Academic journal article Arab Studies Journal

Modernity, Identity, and Technology in Palestine before the Nakba: Arab Christians in British Mandate Palestine: Communalism and Nationalism, 1917-1948/the Storyteller of Jerusalem: The Life and Times of Wasif Jawhariyyeh, 1904-1948/memoirs of an Early Arab Feminist: The Life and Activism of Anbara Salam Khalidi/"this Is Jerusalem Calling": State Radio in Mandate Palestine

Academic journal article Arab Studies Journal

Modernity, Identity, and Technology in Palestine before the Nakba: Arab Christians in British Mandate Palestine: Communalism and Nationalism, 1917-1948/the Storyteller of Jerusalem: The Life and Times of Wasif Jawhariyyeh, 1904-1948/memoirs of an Early Arab Feminist: The Life and Activism of Anbara Salam Khalidi/"this Is Jerusalem Calling": State Radio in Mandate Palestine

Article excerpt

MODERNITY, IDENTITY, AND TECHNOLOGY IN PALESTINE BEFORE THE NAKBA ARAB CHRISTIANS IN BRITISH MANDATE PALESTINE: COMMUNALISM AND NATIONALISM, 1917 1948 Noah Ha iduc-Dale Edinburgh: Edinburgh Universit y Press, 2013 (v ii + 221 pages, bibliography, index) $110.00 (cloth)

THE STORYTELLER OF JERUSALEM: THE LIFE AND TIMES OF WASIF JAWHARIYYEH, 1904 1948 Wasif Jawhariy yeh, edited and introduced by Salim Tamari and Issam Nassar, translated by Nada Elzeer, foreword by Rachel Beck les Willson Northampton, MA, and Beirut, Lebanon: Olive Bra nch Press and Institute for Palestine Studies, 2014 (xli + 304 pages, appendi x, notes, glossary, index) $25.00 (paper)

MEMOIRS OF AN EARLY ARAB FEMINIST: THE LIFE AND ACTIVISM OF ANBARA SALAM KHALIDI Anbara Salam Khalidi, translated by Tarif Khalidi, foreword by Marina Warner London: Pluto Press, 2013 (xiv + 169 pages, index) $26.00 (paper), $85.00 (clot h)

"THIS IS JERUSALEM CALLING": STATE RADIO IN MANDATE PALESTINE Andrea L . Stanton Austin: Universit y of Texas Press, 2013 (i x + 258 pages, timeline, notes, bibliography, index) $55.00 (cloth) $25.0 0 (paper)

'Anbara Salam and Wasif Jawhariyya (Jawhariyyeh) were both born in 1897, the former in Beirut and the latter in Jerusalem. Salam was born into a notable Beiruti family-her father, Salim 'Ali Salam, was an Ottoman parliamentarian, president of the municipality of Beirut, and a prominent Arab nationalist, and her brother Sa'ib served as Lebanon's prime minister six times between 1952 and 1973. She married into a notable Jerusalemite family, wedding Ahmad Samih Khalidi and moving to Palestine in 1929. Active in women's organizations throughout her youth, 'Anbara Salam Khalidi was also a literary figure, translating Homer and Virgil into Arabic. Jawhariyya, a musician and civil servant, came from somewhat less elite origins: his father was mukhtar of Jerusalem's Eastern Orthodox community, but his connection to the city's notables was largely through patronage networks. Both Khalidi and Jawhariyya fled Jerusalem in 1948 and resettled in Beirut, and both wrote memoirs that have recently been translated into English. The parallels between the lives of these two individuals, as well their differences-serious and scholarly 'Anbara is quite a contrast to Wasif the flâneur-make reading their memoirs in concert a rewarding experience, yielding a rich composite of Levantine life in the late Ottoman and Mandate periods.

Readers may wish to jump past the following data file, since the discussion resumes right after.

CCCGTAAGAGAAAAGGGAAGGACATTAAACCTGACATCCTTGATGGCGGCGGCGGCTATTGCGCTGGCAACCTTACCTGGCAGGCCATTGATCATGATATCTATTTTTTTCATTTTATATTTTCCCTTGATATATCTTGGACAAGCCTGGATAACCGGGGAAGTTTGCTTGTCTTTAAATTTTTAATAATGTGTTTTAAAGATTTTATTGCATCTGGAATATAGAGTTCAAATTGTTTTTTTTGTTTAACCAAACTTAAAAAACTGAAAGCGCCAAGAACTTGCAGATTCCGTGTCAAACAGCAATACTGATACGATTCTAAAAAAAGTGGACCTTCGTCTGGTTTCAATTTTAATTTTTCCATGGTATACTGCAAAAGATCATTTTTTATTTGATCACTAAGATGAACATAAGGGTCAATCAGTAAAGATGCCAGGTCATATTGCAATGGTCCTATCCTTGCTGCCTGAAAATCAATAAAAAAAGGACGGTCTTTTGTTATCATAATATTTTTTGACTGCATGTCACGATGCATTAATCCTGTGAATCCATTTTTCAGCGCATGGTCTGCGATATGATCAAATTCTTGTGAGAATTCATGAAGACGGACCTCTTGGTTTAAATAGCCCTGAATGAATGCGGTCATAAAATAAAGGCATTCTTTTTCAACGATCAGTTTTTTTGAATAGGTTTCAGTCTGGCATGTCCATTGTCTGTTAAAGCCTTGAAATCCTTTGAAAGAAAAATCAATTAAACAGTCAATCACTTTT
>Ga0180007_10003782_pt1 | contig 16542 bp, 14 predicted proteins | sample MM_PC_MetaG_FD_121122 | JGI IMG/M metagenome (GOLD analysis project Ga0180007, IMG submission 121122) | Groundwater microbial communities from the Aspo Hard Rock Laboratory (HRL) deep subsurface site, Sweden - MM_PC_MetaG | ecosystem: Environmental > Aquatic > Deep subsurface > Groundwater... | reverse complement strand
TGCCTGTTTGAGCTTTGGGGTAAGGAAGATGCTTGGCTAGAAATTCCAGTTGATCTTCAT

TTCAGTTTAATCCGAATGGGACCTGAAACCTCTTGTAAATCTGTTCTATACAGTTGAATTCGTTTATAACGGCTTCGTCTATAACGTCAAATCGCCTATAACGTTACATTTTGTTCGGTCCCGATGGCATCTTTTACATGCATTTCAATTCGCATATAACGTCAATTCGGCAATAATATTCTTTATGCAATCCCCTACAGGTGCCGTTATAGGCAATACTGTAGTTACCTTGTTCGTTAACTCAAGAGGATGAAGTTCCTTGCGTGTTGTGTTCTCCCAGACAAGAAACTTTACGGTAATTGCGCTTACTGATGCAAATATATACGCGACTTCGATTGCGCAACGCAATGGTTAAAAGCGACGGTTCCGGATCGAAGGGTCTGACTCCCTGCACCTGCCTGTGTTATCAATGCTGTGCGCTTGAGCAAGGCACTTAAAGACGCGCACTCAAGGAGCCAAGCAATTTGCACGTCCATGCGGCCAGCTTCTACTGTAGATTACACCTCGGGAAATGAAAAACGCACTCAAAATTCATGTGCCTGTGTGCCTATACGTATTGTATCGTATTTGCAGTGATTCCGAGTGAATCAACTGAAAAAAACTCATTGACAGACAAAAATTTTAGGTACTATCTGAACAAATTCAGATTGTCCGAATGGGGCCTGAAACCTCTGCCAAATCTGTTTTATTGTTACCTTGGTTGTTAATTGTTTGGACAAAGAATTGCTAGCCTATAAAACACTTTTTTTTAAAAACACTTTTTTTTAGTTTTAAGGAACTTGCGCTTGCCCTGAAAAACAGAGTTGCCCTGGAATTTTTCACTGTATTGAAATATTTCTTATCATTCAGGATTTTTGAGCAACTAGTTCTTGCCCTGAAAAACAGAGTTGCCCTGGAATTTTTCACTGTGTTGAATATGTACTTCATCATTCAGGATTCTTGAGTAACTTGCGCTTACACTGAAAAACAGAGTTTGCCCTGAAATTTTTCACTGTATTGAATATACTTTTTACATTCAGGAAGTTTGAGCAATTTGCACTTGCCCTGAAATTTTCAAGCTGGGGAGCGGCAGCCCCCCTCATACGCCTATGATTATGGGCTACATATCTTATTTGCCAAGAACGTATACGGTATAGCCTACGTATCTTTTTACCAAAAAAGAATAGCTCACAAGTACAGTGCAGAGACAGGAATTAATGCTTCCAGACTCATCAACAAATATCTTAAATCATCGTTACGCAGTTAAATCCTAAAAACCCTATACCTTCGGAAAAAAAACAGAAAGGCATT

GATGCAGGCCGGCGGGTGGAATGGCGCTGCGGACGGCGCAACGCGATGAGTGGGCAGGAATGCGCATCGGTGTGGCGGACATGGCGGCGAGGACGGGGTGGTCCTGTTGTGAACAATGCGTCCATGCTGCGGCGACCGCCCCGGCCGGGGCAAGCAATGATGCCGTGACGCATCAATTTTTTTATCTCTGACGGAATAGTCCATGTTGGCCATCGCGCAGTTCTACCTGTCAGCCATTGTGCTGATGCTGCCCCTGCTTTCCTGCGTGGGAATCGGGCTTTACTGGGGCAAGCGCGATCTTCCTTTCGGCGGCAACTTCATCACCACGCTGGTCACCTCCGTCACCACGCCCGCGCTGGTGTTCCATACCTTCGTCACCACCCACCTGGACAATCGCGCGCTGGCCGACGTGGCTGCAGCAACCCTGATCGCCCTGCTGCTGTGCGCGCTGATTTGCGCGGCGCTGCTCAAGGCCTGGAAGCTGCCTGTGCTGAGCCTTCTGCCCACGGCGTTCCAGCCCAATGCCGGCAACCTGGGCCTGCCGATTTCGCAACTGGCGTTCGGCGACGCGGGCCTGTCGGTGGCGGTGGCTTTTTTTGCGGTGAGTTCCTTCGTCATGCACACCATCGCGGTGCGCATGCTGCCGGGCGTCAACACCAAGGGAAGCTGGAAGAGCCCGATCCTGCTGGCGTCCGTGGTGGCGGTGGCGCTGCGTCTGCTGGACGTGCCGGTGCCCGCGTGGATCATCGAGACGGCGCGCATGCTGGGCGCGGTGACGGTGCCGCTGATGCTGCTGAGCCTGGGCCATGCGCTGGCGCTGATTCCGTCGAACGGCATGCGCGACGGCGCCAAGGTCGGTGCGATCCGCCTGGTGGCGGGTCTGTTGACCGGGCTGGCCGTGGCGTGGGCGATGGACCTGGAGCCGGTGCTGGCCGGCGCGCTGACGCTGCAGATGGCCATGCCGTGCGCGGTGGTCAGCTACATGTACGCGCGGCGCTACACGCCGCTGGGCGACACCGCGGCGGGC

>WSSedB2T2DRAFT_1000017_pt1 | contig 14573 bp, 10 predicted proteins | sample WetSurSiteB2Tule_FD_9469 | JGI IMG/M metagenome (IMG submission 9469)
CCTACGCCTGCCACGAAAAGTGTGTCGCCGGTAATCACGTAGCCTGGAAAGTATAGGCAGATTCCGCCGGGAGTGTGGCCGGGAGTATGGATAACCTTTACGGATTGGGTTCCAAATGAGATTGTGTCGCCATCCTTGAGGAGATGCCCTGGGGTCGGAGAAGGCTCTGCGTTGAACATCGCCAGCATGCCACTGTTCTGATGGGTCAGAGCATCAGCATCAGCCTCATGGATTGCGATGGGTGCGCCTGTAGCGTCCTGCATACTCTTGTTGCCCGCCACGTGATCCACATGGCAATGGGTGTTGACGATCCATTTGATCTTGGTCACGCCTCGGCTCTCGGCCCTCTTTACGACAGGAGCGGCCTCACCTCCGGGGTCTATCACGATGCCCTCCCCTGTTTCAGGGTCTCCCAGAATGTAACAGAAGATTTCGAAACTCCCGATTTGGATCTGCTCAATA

Published in Arabic in 1978, 'Anbara Salam Khalidi's memoirs are translated by Tarif Khalidi, who is the author's son, a scholar of Arab and Islamic history, and translator of an English-language publication of the Qur'an (Penguin Classics, 2008). In a style that reflects certain norms of Arabic memoir and autobiography, the text combines and intertwines personal reflection, historical narrative, and short biographical sketches of family members, associates, and acquaintances. These biographical sketches may interest historians seeking to reconstruct networks of Arab women activists and literary figures in the Mandate era, as well as scholars of Arabic and Islamic traditions of biography and autobiography. Generally, though, the most revealing and lively material comes when Khalidi recalls her own experiences.

One is immediately struck by the importance of family in the course of Khalidi's life, and she prefaces her memoirs by stating, "I cannot separate the days I spent in my particular environment throughout the various stages of my life from the family milieu in which I grew up" (2). Her dedication to education and literature finds a precedent in her mother, who "read religious and historical works as well as the Arabic novels published in her days, and knew much about Arab and Islamic history" (15). Khalidi's father, too, supported her education and her active engagement in philanthropy and other forms of public engagement.

Family was not only an institution of support, however, but also a structure through which social restrictions on women played out. …

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